Rounded version of dust collector
More-rounded version; sticks to the wall!

We corrected most of the airflow problems by un-boxing the air path to the collection inlet and de-complicating some of the geometry where the main dust collection hole is.

One issue we ran in to (and why there’s such an aggressive taper) is that keeping the drill from bumping into the DC attachment we had to rotate one or the other or both. While it definitely has an impact on airflow, it also means we don’t have to get all wrist-twisty to complete even deep holes.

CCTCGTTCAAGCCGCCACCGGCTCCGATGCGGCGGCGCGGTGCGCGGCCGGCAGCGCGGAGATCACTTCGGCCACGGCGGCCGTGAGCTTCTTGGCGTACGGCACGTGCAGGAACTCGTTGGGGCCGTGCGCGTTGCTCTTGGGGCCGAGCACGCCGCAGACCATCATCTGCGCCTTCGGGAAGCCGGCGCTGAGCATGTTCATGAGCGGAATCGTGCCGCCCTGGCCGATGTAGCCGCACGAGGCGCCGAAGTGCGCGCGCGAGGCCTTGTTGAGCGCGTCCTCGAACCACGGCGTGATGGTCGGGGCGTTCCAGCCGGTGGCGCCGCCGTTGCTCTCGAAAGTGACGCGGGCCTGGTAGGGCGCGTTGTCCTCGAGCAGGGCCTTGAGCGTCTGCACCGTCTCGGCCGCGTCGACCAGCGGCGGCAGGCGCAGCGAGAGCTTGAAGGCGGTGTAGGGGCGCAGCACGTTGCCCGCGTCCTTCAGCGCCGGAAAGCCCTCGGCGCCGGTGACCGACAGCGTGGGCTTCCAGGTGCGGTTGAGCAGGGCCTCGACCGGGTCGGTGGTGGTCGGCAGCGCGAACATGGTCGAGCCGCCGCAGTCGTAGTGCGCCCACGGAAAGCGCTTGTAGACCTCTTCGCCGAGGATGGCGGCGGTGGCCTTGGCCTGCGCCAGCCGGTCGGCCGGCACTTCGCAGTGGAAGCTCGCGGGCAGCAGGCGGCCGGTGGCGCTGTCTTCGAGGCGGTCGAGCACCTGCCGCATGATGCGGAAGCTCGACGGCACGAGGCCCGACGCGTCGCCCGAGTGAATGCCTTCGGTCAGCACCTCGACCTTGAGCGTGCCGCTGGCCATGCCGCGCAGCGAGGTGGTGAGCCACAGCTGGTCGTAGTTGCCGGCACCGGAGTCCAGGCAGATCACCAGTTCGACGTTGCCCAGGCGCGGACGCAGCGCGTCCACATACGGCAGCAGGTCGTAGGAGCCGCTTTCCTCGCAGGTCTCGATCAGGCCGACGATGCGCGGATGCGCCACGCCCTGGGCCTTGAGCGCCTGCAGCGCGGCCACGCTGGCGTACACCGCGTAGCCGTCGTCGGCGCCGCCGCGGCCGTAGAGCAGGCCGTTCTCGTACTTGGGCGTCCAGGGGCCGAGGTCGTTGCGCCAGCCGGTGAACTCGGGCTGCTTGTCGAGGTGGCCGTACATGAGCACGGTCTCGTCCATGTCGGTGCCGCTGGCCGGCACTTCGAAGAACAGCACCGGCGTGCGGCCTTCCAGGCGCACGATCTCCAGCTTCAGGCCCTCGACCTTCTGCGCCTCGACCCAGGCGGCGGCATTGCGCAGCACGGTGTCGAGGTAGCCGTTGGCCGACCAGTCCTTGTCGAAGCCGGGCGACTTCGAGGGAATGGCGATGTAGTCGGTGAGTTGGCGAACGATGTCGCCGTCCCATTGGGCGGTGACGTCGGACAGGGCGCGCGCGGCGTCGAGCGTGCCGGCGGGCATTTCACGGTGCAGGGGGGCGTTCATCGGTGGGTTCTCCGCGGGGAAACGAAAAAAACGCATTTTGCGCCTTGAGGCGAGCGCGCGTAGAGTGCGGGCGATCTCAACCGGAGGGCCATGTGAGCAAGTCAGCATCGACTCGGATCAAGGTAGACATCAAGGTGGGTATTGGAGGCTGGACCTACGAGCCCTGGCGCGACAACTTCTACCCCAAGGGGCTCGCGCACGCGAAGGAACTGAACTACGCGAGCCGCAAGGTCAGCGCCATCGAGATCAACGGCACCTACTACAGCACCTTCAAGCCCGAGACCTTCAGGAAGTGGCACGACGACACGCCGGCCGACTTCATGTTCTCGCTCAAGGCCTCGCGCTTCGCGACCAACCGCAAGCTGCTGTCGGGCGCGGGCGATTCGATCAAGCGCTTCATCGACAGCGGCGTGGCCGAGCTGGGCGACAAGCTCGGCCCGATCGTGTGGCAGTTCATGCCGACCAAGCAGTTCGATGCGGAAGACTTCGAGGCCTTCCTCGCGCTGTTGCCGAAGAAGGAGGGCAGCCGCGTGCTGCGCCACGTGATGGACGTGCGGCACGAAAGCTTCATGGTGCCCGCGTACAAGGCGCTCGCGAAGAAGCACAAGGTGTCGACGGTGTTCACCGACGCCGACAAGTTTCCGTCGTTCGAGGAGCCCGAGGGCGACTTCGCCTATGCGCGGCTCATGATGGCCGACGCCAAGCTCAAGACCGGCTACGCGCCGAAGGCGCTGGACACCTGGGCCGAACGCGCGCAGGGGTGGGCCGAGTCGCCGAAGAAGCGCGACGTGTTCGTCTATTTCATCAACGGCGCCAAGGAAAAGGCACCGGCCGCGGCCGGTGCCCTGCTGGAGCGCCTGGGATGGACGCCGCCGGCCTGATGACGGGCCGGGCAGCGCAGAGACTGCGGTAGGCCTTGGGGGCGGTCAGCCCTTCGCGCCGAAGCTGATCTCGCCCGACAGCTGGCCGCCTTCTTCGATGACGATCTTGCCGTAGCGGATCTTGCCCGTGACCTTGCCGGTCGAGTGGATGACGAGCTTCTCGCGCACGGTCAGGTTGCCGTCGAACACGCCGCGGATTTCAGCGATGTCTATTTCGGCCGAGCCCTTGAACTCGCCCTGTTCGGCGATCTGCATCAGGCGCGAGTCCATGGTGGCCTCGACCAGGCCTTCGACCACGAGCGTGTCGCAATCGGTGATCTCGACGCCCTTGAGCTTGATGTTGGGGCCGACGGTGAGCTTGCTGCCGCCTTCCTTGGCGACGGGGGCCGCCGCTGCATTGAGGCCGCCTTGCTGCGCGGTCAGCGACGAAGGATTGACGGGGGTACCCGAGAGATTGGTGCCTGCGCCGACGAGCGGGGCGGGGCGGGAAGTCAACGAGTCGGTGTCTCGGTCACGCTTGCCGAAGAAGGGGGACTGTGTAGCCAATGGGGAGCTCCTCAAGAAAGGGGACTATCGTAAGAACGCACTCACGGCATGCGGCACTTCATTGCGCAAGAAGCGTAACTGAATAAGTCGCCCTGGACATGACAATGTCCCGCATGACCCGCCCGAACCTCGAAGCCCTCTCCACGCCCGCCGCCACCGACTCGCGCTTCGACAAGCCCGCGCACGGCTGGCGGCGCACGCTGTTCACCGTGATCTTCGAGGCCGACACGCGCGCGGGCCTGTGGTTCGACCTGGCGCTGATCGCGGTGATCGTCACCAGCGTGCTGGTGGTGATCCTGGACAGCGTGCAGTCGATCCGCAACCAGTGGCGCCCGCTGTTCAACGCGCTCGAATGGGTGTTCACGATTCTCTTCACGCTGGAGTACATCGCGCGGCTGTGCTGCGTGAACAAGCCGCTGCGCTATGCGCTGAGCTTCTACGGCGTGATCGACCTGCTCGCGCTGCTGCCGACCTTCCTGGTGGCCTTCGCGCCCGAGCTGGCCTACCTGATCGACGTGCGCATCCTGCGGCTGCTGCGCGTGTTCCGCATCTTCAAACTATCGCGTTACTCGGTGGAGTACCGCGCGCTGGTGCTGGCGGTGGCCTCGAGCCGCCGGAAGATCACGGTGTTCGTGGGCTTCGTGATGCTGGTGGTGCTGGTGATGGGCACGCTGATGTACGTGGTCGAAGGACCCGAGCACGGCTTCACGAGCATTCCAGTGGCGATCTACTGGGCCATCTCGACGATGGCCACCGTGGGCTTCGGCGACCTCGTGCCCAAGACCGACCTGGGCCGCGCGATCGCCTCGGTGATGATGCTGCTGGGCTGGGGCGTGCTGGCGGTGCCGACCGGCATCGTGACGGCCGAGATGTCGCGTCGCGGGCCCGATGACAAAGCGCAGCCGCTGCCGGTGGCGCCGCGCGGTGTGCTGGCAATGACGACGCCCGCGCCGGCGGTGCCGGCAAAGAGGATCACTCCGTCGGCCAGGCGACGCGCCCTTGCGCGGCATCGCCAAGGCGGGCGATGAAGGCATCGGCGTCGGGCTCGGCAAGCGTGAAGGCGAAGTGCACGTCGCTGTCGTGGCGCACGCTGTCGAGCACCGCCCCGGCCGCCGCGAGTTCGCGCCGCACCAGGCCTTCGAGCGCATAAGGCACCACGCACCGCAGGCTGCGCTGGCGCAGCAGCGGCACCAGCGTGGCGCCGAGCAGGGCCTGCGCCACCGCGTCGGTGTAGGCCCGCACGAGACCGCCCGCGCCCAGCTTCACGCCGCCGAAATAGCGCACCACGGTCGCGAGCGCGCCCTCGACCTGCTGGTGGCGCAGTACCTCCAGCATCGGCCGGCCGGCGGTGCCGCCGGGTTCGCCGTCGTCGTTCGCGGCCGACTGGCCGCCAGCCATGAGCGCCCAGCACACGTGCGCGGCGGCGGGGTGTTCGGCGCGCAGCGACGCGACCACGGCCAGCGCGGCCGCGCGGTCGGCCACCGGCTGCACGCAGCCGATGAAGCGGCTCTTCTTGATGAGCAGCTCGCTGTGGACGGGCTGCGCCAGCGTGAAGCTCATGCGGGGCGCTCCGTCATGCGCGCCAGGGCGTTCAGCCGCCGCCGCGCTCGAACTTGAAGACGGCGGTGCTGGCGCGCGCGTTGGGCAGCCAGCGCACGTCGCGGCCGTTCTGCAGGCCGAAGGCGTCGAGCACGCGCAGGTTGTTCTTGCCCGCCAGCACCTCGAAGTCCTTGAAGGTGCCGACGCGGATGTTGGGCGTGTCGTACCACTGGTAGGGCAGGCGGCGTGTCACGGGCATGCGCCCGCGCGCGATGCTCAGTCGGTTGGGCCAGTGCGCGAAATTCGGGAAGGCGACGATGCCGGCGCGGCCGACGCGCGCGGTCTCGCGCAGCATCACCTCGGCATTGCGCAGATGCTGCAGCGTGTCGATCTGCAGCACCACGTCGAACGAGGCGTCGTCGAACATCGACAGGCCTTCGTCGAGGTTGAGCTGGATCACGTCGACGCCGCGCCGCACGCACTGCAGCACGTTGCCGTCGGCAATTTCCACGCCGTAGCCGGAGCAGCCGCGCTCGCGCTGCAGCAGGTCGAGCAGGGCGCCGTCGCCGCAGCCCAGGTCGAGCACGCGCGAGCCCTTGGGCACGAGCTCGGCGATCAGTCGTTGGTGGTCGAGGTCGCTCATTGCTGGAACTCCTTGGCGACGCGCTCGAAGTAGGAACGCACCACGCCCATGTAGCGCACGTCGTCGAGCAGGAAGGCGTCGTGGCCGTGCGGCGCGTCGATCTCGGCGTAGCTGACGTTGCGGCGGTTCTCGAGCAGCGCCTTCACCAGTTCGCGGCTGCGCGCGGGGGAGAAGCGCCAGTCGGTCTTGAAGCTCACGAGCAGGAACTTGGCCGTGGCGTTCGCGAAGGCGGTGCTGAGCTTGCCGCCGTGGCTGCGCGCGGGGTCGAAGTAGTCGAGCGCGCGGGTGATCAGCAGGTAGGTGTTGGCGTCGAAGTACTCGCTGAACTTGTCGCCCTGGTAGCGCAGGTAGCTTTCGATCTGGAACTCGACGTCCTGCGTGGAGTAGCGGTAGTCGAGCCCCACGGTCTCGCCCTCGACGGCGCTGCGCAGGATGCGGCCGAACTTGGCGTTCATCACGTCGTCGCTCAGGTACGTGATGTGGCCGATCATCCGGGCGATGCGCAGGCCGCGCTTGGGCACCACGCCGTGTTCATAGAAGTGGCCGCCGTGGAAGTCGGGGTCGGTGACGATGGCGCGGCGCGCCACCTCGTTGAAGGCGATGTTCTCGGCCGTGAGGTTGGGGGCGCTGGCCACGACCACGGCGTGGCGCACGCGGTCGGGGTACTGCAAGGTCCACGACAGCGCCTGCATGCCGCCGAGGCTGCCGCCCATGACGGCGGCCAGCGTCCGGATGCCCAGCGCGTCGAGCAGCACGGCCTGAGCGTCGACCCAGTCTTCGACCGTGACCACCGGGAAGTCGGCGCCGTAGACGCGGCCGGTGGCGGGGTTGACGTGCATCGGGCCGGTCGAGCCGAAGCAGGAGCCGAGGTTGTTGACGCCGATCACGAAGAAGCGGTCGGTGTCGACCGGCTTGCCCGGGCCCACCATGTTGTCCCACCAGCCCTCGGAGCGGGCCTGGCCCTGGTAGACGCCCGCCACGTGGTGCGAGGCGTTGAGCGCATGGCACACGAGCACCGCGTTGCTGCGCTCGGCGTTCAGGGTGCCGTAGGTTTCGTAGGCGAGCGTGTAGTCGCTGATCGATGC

What’s Next?

We’ll put up some designs for other hose diameters (notably a 1 7/8″ one for our new Rigid “toolbox style” vacuum, which we’re loving!) and we’re likely going to further widen and smooth out the main airflow path into the hose so it’ll be even suckier.

We’ll also be doing quick reviews of both our Ryobi One+ (18V) tools and cute little Milwaukee M12 (12V) tools, which we’ve started using for almost all of our work: they’re perfectly adequate for most “utility” drilling, lighter, and smaller than the Ryobis.

Why did we start messing with the Milwaukee M12 series? We specifically wanted something small, light, and versatile–and they had an M12-powered inspection scope. That started the buying spree, and now we’ve duplicated many of our Ryobis with the smaller M12 form factor, and couldn’t be happier. But we’ll keep using both.